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“Lately, I’ve felt like I hate my friends. I don’t feel like I fit in with them, but I have no one else. What can I do if I don’t like hanging out with my friends?”
Have you ever started feeling annoyed or even hateful towards people you used to like? There are many reasons why you may start disliking your friends.
Sometimes, these are feelings we can learn to move past and save the friendship. On other occasions, however, we may decide that the best thing to do is move on. Here are some common reasons you may start disliking or hating your friends and what you can do about it.
- Reasons why you may not like your friends anymore
- What to do if you don’t like your friends anymore
- Common questions
Sometimes, as we move through life, we grow apart from people we were close to. One typical example is friends from high school and college who used to hang out a lot. After leaving school, they find that when they don’t see their group of friends regularly through shared activities such as classes, there isn’t much holding the friendship together.
You may even find that you have nothing in common with the people you used to hang out with every day. Perhaps you used to have shared interests, but one or both of you have changed. Maybe you used to party or play video games together, but those things no longer appeal to you.
As we grow up, our hobbies, interests, and values change. We don’t always go in the same direction as our friends. Sometimes our friends will get into politics or groups we disagree with. We can often stay friends with people even as we grow to be different people. Other times, it may be too difficult to keep up with.
For more on this topic, read our articles: 10 Signs You’re Outgrowing Your Friends (And What to Do) and how to keep in touch with friends.
It makes sense that you will stop liking your friends if you feel like your friends don’t care about you anymore. If your friends purposely exclude you or put you down, being around them won’t feel good.
You don’t have to end a friendship just because someone did something to hurt you. We can learn to overcome some differences. We have a guide on how to deal with flaky friends if your friends are difficult to make plans with.
How can you decide whether to work on the friendship or end it? We have an article that will help you tell apart real friends from fake friends.
If you have a rude friend or a friend who has traits that don’t align with your values, you may start disliking them.
Sometimes, it takes us some time to realize we don’t like our friend’s personalities because they are nice to us and we have a good time together.
For example, you can have a great time hanging out with someone one-on-one, but after a few months of friendship, notice that they are rude to service people when you go out. Maybe you notice that they gossip a lot or treat their partner unkindly. As a result, you may start to feel like you dislike them.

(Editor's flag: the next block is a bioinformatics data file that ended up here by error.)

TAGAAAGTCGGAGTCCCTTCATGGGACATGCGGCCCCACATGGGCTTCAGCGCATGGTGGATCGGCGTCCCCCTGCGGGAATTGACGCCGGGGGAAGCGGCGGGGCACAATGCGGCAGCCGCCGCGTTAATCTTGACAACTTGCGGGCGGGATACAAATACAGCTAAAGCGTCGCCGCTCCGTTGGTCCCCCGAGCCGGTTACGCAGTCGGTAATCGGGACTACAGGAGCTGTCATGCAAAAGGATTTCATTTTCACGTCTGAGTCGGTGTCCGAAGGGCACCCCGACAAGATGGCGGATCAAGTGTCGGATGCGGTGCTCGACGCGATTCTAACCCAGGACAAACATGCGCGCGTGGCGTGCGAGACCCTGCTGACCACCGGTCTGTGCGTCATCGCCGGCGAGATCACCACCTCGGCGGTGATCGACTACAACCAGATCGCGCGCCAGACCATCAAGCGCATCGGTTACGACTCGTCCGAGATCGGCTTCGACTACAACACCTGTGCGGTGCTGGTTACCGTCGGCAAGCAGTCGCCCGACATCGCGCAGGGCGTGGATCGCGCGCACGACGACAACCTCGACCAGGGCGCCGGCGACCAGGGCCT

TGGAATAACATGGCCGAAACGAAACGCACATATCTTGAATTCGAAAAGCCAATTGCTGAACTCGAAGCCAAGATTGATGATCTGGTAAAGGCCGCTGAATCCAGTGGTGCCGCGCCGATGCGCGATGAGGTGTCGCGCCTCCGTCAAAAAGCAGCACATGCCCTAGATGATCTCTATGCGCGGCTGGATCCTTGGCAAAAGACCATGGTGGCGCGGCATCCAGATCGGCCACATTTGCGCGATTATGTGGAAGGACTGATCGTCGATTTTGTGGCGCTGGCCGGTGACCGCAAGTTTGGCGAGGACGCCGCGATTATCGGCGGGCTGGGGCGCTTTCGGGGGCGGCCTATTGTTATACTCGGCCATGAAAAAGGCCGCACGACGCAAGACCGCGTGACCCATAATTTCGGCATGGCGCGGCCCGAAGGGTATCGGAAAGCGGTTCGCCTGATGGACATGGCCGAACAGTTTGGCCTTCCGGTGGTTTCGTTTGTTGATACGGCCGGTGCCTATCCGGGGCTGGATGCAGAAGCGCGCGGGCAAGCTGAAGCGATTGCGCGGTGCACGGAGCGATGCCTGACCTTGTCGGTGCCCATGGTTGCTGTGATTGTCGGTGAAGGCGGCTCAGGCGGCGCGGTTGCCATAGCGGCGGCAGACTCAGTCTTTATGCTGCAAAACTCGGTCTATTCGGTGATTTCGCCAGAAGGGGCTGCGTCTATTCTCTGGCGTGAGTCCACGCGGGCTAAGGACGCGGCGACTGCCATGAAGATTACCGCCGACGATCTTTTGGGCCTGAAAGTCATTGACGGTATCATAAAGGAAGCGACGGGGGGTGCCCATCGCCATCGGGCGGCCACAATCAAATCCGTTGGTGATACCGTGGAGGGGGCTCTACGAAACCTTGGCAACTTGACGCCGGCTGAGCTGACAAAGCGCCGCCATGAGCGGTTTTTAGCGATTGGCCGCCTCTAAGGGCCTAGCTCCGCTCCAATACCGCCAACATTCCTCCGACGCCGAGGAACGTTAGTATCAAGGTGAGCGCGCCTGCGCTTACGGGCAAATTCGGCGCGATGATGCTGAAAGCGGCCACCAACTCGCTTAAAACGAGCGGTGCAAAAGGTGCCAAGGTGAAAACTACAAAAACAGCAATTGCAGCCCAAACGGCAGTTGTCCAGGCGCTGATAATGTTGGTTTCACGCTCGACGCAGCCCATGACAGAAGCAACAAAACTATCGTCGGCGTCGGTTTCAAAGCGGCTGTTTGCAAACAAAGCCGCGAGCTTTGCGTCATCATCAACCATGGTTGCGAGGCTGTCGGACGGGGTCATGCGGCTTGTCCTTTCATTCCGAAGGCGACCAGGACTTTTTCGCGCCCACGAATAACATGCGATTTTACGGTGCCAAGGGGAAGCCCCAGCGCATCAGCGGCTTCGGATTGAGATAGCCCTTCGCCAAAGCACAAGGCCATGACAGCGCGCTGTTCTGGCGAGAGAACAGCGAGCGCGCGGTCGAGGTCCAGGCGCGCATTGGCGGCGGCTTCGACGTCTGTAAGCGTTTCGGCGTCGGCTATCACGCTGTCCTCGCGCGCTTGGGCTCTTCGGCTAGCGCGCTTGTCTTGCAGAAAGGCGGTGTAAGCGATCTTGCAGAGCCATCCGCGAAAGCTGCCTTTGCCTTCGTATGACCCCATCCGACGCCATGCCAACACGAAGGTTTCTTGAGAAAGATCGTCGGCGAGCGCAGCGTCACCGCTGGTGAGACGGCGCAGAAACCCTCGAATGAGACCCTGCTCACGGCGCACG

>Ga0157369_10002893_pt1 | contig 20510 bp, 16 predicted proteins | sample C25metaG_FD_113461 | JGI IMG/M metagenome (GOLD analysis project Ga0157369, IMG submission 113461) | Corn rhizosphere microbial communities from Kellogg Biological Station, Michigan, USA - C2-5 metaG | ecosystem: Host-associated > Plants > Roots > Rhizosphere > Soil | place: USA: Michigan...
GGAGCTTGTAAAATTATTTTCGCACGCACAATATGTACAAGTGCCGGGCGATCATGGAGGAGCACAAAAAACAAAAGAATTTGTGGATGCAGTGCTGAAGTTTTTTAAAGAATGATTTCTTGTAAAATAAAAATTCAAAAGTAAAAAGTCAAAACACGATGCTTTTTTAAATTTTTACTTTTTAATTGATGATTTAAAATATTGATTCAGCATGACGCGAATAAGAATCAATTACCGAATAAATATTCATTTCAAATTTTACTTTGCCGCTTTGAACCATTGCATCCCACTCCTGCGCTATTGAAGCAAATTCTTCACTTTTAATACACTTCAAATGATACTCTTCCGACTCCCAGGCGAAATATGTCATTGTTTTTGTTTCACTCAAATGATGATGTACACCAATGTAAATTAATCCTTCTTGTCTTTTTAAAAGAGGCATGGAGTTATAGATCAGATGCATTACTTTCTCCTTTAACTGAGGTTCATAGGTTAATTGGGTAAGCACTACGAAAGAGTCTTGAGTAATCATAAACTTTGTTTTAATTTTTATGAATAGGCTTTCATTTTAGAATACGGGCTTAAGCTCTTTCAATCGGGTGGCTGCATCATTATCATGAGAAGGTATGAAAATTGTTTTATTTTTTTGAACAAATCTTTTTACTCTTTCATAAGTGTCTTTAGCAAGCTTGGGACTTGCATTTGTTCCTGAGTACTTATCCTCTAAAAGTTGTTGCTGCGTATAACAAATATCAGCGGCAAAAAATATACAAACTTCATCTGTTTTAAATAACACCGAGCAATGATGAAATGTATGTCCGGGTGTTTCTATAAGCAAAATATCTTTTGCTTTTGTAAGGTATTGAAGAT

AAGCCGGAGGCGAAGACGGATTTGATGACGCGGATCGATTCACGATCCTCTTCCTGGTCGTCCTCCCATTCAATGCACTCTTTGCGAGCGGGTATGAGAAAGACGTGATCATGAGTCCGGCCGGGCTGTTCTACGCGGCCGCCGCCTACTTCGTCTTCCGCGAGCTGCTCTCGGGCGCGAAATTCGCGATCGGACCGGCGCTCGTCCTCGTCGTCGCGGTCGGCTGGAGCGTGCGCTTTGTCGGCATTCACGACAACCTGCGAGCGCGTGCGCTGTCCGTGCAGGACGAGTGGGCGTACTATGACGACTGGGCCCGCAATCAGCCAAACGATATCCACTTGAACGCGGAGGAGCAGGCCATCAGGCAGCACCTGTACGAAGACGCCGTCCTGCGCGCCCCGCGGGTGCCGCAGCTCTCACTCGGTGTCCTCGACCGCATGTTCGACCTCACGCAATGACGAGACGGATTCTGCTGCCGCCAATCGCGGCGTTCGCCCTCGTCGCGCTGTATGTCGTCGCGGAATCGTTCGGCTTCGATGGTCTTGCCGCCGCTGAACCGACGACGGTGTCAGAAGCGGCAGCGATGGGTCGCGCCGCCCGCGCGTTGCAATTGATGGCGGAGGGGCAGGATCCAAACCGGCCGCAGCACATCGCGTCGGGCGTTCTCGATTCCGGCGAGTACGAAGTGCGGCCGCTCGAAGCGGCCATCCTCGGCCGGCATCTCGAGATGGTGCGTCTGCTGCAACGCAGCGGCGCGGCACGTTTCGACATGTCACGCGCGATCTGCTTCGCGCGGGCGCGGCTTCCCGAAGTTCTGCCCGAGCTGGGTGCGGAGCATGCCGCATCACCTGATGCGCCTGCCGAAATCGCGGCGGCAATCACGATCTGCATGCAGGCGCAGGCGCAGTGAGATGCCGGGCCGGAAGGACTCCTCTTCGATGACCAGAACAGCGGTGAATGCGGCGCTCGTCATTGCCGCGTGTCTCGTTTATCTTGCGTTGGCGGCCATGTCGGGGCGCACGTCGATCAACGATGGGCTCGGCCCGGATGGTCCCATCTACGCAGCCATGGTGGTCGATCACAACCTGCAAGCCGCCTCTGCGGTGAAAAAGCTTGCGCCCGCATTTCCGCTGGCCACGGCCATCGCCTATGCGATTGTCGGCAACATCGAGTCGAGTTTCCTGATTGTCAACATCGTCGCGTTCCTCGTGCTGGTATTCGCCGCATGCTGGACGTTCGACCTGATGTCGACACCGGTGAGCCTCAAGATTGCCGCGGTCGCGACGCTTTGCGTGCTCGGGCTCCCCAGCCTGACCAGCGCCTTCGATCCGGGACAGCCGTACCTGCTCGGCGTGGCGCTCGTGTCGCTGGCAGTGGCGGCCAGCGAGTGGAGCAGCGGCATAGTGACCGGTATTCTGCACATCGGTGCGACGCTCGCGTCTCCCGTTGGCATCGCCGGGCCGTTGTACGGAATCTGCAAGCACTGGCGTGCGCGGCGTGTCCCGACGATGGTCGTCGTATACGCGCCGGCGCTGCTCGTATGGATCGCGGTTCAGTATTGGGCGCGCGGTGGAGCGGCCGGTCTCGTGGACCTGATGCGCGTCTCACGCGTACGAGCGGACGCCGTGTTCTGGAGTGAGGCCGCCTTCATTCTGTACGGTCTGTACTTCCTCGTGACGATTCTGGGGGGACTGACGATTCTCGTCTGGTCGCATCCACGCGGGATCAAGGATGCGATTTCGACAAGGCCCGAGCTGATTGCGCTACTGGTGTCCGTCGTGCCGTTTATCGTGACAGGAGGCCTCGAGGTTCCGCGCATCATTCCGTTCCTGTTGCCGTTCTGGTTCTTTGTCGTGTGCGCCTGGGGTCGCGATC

When we spend a lot of time with someone, we start to notice all their annoying habits. The truth is we all need some alone time, and some people are better at recognizing when that is. Also, different people need different amounts of alone time at various points in their lives. Your friend may be happy to talk to you nonstop while you may need more space.
Finding your friend boring may come from being friends for a long time and getting stuck in a rut. You may be talking about the same things all the time. Or perhaps you struggle to be interested in your friend’s job, hobbies, or when they bring up the same problem for the fifth week in a row.
If hating or disliking your friends after a while is a pattern in your life, you may be stuck in some unhelpful ways of thinking.
For example, you may tend to see things in black-or-white, good or bad. You might like a friend until they do something that hurt you or that you didn’t like.
All of a sudden, intense feelings may come up, and you think: “They don’t care about me. This friendship was a waste of time. I hate them.”
You seem to forget all the good times you’ve had together and the nice things they did for you.
Black-and-white thinking is a defense mechanism people use that limits their ability to connect to other people. Being overly judgemental or closed-off and unwilling to be vulnerable are other ways people unconsciously use to try to protect themselves in relationships.
No one is perfect, so ending friendships whenever you discover someone’s flaws is a surefire way to avoid intimacy. Sometimes we need to learn to accept people as they are (and work to build a relationship that suits both people). Our guide on building trust in friendships will help you develop healthier relationships and learn when it’s better to walk away.
If you struggle to set boundaries, you may end up resentful of friends who cross them, even if they don’t mean to annoy or hurt you. For example, if you don’t make it clear that you need plenty of notice before having guests over, your friends may offend you unintentionally when they drop by without warning.
On the other hand, your boundaries and preferences might be too rigid. You may be controlling and get upset when other people disagree with your ideas of how things should be. If you have unrealistic standards, you will quickly become annoyed by most people.
Try to dig deep into why you started disliking your friend and what you truly want.
Sometimes, we may need some time apart from an annoying friend. We may decide we still want to be friends but only see them in group settings (or alternatively, only one-on-one).
Perhaps it used to feel good to see your friend every week, but now you may discover that you need to see them less frequently.
You may discover that you don’t want to be friends with them anymore at all. It can be hard to admit we don’t want to be friends with someone anymore.
We have an in-depth article on what to do if you feel lonely even if you’re with friends, that may help you figure out where the problem lies and what you can do about it.